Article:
This is not the first time Terry Collins has ignored his initial plan based on the intervention of a player. In a well documented dugout spat turned discussion, Matt Harvey demanded he be given the ball for the 9th inning of Game 5 of last year’s World Series. After allowing the first two men to reach base, well you know how that ended.
Earlier this season, when most fans, writers, and baseball pundits had Matt Harvey ticketed for Las Vegas to work out his stuggles, he apparently demanded the ball from the skipper for two consecutive starts against the Washington Nationals. Collins again acquiesced and it cost the team precious chances at wins. It would later be revealed that the team was aware Matt Harvey had severe loss of feeling in his fingertips dating back to spring training, severely impacting his command.
Being a player’s manager and taking blame when things go poorly for the club is an admirable thing Collins has done in the past. But fearing the anger of a player you must manage and control in the best interests of both him and the club is a part of the job Terry seems to be circumventing with alarming frequency. His previous managerial stints ended in messy fashion. In both instances, Anaheim and Houston, he was at the helm of a club that had expectations and talent, but failed to deliver.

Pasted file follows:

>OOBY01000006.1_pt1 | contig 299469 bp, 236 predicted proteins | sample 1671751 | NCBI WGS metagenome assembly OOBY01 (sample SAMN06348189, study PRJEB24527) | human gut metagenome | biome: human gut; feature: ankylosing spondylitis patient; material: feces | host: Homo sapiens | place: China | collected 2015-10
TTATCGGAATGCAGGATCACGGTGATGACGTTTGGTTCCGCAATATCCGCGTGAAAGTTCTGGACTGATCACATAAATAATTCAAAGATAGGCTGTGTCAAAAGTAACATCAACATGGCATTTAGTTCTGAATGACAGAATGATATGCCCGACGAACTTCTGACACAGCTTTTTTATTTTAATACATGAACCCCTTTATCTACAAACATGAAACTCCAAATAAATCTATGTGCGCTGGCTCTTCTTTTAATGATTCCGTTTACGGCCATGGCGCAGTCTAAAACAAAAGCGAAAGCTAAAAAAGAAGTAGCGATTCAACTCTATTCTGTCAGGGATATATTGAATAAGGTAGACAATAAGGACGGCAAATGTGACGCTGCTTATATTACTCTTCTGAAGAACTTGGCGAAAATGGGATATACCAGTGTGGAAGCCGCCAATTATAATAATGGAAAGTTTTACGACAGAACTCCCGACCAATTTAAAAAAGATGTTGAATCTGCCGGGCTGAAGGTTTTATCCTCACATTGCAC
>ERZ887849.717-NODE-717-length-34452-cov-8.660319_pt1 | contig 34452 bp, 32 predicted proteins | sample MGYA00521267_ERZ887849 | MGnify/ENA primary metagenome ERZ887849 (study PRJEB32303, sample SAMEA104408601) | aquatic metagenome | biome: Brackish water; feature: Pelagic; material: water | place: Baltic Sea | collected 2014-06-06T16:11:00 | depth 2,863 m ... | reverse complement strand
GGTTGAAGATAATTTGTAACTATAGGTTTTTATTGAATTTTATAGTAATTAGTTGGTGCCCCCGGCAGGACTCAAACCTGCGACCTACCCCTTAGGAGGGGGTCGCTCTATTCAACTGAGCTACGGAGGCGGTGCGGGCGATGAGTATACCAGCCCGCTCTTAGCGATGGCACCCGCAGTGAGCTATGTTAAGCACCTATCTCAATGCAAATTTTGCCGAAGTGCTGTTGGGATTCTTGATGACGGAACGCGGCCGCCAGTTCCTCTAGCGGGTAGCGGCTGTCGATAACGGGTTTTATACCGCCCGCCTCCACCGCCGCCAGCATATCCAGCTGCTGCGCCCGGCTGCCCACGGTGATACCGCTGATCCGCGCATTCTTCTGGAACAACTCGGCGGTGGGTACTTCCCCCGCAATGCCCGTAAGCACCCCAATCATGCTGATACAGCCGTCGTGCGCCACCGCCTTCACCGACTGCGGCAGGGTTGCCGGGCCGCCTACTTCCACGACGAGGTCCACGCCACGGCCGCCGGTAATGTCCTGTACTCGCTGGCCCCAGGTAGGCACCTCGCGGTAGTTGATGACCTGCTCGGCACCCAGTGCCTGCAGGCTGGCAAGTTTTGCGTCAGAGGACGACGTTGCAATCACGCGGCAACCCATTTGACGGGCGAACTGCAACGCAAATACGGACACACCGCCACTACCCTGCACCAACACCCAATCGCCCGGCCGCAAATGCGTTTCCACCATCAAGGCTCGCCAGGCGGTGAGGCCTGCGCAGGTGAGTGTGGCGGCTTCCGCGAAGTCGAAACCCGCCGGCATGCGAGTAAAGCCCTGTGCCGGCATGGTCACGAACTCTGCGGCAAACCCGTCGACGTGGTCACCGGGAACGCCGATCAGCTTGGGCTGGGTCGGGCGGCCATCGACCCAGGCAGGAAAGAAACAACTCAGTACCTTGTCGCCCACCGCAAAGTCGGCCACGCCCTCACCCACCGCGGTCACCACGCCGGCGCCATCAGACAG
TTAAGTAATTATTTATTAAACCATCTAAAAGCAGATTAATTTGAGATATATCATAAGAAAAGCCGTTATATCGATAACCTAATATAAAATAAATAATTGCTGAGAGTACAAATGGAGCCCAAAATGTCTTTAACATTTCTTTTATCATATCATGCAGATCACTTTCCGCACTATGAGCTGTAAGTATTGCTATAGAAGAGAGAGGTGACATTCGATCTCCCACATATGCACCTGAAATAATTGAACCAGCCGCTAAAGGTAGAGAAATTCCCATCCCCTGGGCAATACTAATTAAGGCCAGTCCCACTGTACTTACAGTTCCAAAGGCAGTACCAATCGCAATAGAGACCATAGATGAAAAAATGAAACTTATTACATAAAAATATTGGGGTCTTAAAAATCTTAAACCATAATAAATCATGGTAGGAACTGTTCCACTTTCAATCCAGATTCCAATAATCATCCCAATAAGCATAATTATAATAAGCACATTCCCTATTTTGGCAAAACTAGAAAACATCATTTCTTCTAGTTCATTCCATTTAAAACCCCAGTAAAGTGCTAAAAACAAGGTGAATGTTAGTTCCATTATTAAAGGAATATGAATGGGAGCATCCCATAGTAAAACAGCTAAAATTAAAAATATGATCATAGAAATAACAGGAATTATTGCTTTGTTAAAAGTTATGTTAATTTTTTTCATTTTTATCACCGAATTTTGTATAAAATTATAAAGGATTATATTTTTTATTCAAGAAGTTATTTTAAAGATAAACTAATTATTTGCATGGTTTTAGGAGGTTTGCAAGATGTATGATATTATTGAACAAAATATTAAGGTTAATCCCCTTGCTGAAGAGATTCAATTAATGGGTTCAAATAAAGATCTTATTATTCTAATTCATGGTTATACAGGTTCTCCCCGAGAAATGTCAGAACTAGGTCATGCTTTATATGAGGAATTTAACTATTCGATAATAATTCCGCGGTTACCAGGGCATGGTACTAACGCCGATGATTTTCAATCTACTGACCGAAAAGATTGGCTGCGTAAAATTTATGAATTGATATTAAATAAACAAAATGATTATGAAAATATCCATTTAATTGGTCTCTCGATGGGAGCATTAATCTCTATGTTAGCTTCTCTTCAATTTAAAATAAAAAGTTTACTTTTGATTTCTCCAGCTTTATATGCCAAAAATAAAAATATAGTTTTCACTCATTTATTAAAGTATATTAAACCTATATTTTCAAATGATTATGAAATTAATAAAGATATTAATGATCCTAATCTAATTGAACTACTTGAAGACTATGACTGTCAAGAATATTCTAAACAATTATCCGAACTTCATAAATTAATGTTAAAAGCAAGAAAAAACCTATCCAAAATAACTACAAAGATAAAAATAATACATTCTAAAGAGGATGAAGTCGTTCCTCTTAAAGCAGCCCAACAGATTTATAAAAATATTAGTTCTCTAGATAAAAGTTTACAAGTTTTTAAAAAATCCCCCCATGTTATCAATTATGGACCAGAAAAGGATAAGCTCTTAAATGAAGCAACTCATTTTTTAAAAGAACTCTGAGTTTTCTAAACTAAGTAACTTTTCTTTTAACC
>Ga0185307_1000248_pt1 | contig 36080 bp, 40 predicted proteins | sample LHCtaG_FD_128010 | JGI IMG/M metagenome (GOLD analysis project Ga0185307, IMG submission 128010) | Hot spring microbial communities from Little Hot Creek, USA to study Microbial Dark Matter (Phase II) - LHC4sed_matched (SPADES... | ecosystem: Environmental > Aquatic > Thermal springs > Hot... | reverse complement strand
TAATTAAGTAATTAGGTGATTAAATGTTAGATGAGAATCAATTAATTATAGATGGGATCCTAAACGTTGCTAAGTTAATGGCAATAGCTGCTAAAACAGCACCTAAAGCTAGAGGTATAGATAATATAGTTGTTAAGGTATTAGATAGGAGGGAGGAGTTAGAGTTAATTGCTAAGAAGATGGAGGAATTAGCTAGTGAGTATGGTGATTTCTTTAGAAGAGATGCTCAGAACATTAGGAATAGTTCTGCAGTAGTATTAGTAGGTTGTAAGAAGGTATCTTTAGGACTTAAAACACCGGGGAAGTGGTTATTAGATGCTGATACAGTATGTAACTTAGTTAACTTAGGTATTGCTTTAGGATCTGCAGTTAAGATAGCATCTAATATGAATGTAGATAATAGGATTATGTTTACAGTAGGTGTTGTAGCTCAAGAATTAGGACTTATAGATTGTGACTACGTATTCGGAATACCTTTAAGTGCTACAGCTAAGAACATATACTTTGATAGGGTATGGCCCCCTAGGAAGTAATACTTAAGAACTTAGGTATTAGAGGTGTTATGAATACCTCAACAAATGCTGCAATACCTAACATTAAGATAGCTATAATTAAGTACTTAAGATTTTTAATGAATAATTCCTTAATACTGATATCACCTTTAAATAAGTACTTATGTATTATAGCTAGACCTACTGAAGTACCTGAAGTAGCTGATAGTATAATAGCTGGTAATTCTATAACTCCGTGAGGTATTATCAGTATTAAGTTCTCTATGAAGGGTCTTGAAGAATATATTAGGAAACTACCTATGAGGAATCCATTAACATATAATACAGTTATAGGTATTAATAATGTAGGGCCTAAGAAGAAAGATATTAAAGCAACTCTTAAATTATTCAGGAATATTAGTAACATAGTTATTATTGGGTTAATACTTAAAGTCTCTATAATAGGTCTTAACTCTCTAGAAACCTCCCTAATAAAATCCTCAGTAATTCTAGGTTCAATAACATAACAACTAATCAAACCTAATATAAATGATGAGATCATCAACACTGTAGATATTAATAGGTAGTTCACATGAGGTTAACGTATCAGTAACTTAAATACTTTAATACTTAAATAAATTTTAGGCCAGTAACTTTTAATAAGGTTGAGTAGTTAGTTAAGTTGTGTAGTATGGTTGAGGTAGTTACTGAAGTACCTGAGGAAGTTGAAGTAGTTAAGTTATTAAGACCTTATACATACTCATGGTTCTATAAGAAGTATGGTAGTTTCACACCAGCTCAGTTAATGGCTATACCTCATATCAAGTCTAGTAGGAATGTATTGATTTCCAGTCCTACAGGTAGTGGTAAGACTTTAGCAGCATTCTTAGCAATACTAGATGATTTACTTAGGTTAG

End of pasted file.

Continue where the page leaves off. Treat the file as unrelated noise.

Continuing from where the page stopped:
Even further, there was clubhouse discontent about how Terry ran his baseball team in both places. By his own admission, “I demanded a lot, probably too much. I’ve grown up, and hopefully it will be better,” Collins said about his Astros job.
The feuds were so bad in the clubhouse, his team blew a 21.5 game September lead, missing the postseason. His exodus in Anaheim was just as chaotic, resigning in September after the team quit on him, punctuated by lackadaisical play and an aloof roster.
Another move that led to head scratching among fans and media alike was trading three roster spots to gain one base-runner in the 7th inning. With runners on 2nd and 3rd and none out, Collins pinch hit Yoenis Cespedes for Jacob deGrom with first base open. The Rockies promptly walked Yo, which Collins said in the post-game that he “knew they would do”. Tomorrow’s starter Steven Matz was asked to run for Cespedes and his ailing quad.
This setup force plays all around, which the Rockies conveniently utilized on the next hitter, Kelly Johnson, who grounded into a force-out. He said he knew “They would have walked anyone in that spot”, leaving anyone with a baseball mind to ask why not leave the pitcher in to be walked?
Is Terry yielding too much to curry favor with another underachieving club? Is he trying too hard to endear himself to players and avoid another mutiny? It is very possible, and history has proved it can be very detrimental to a club. With likely his job teetering on the same fence as the organization’s season, he may want to stick to his own decisions and avoid being swayed, or his time in New York may be riddled with as many ‘what if’s?’ as his previous jobs.